Title: Network Systems and Kuramoto Oscillators
Network systems are mathematical models for the study of cooperation, propagation, synchronization and other dynamical phenomena that arise among interconnected agents. Network systems are widespread in science as fundamental modeling tools. They also play a key growing role in technology, e.g., in the design of power grids, cooperative robotic behaviors and distributed computing algorithms. Their study pervades applied mathematics.
This talk will review established and emerging frameworks for modeling, analysis and design of network systems. I will survey the available comprehensive theory for linear network systems and then highlight selected nonlinear concepts. Next, I will focus on recent developments on the analysis of security and transmission capacity in power grids. I will review the Kuramoto model of coupled oscillators and present recent results on its synchronization behavior.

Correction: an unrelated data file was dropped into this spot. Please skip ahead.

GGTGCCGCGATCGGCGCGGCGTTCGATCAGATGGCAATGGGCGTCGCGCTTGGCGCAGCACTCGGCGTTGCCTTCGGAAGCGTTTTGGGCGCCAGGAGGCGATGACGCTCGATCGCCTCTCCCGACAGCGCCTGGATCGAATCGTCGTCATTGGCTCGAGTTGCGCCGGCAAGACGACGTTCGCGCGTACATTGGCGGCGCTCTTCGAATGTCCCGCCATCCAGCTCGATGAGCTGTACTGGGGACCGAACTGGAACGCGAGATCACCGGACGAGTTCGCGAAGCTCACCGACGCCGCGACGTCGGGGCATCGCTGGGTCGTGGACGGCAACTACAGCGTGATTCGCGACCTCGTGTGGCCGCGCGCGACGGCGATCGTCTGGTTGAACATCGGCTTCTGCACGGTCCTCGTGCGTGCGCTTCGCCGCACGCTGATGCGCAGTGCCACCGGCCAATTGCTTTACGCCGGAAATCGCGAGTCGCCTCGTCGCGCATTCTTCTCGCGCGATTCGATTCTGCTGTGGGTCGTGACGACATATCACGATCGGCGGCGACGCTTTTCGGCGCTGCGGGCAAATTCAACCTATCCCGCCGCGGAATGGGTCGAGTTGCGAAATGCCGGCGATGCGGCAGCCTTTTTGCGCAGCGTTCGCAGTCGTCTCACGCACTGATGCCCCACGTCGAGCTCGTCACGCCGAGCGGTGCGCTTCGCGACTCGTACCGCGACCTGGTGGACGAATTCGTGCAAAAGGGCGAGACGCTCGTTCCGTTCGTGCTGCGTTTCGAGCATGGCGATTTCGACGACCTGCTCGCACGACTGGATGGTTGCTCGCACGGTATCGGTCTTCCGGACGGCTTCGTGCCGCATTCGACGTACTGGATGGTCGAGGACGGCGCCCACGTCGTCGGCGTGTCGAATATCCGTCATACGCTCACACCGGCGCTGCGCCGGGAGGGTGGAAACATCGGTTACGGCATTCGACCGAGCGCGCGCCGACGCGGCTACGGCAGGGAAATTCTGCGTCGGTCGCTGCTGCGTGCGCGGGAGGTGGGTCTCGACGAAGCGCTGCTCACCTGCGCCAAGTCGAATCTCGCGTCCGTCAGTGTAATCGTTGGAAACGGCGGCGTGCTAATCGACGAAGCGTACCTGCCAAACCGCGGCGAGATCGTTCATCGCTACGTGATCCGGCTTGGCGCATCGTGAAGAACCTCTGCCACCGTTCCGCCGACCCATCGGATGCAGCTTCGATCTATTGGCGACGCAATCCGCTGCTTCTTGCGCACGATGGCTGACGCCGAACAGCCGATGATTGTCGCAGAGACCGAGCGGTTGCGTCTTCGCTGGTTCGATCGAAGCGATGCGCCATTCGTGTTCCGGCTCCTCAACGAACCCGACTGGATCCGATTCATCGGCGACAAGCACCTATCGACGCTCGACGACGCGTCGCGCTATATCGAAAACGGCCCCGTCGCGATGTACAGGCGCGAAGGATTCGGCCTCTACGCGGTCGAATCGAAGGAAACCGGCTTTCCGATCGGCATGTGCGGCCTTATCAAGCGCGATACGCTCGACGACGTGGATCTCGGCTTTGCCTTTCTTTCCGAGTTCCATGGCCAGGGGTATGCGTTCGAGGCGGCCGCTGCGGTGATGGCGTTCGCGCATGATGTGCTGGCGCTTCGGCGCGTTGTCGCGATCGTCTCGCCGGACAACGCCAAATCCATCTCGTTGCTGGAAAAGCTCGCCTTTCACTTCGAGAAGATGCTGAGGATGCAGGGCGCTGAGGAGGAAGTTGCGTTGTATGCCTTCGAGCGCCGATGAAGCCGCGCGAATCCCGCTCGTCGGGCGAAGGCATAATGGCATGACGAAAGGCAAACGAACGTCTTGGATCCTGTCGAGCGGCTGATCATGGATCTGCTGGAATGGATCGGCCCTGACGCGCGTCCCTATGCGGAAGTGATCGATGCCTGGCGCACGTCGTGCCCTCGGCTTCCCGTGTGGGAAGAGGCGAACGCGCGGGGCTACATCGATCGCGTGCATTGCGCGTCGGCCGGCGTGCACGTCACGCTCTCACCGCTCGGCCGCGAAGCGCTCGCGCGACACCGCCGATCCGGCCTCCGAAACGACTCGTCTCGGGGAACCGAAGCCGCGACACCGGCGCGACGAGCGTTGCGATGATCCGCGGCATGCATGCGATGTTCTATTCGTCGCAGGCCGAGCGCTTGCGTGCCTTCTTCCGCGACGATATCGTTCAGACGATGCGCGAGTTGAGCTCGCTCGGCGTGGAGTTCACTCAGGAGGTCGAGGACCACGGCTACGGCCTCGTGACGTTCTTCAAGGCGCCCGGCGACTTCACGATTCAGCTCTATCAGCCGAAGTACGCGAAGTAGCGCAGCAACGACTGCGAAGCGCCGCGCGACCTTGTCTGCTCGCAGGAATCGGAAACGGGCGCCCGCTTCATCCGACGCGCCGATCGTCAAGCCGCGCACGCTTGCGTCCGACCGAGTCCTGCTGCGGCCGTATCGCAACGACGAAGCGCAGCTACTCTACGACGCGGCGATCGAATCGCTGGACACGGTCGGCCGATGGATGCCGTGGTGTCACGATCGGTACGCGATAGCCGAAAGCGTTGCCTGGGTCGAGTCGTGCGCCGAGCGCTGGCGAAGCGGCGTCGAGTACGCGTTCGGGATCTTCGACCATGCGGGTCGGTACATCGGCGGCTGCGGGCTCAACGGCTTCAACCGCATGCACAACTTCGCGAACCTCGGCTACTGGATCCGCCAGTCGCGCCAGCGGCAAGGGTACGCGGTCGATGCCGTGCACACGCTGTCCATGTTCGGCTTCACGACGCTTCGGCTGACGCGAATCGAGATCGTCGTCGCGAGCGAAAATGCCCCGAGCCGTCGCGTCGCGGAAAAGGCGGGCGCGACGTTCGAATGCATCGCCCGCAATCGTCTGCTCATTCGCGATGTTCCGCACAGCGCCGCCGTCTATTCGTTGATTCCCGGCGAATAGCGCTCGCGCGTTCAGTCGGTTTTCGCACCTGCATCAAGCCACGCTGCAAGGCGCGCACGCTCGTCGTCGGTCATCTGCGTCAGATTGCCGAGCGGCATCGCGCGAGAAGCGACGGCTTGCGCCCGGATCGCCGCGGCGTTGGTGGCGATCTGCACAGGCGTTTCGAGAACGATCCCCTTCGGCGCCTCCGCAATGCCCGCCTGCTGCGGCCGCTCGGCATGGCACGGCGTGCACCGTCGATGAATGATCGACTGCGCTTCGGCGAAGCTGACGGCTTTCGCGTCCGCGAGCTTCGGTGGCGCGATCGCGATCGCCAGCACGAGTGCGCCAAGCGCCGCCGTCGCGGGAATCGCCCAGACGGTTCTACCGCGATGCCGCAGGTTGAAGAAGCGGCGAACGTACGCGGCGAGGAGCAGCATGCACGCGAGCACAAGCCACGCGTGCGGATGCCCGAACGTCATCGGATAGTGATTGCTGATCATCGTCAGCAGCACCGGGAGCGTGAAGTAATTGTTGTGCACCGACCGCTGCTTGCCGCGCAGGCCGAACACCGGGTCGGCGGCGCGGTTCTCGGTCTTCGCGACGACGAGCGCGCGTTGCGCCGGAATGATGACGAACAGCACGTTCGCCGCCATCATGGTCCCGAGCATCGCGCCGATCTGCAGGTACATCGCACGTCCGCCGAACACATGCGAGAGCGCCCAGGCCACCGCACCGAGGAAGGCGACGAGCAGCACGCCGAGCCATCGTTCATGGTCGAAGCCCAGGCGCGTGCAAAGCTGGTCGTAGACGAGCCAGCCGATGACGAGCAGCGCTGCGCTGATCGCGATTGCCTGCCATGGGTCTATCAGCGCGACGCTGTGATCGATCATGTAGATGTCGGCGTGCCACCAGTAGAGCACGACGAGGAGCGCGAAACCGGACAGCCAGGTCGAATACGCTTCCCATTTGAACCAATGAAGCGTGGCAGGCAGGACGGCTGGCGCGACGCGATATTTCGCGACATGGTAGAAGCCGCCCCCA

Francesco Bullo is a Professor with the Mechanical Engineering Department and the Center for Control, Dynamical Systems and Computation at the University of California, Santa Barbara. He was previously associated with the University of Padova, the California Institute of Technology, and the University of Illinois. His research interests focus on network systems and distributed control with application to robotic coordination, power grids and social networks. He is the coauthor of “Geometric Control of Mechanical Systems” (Springer, 2004) and “Distributed Control of Robotic Networks” (Princeton, 2009); his forthcoming “Lectures on Network Systems” is available on his website. He received best paper awards for his work in IEEE Control Systems, Automatica, SIAM Journal on Control and Optimization, IEEE Transactions on Circuits and Systems, and IEEE Transactions on Control of Network Systems. He is a Fellow of IEEE and IFAC. He has served on the editorial boards of IEEE, SIAM, and ESAIM journals, and will serve as IEEE CSS President in 2018.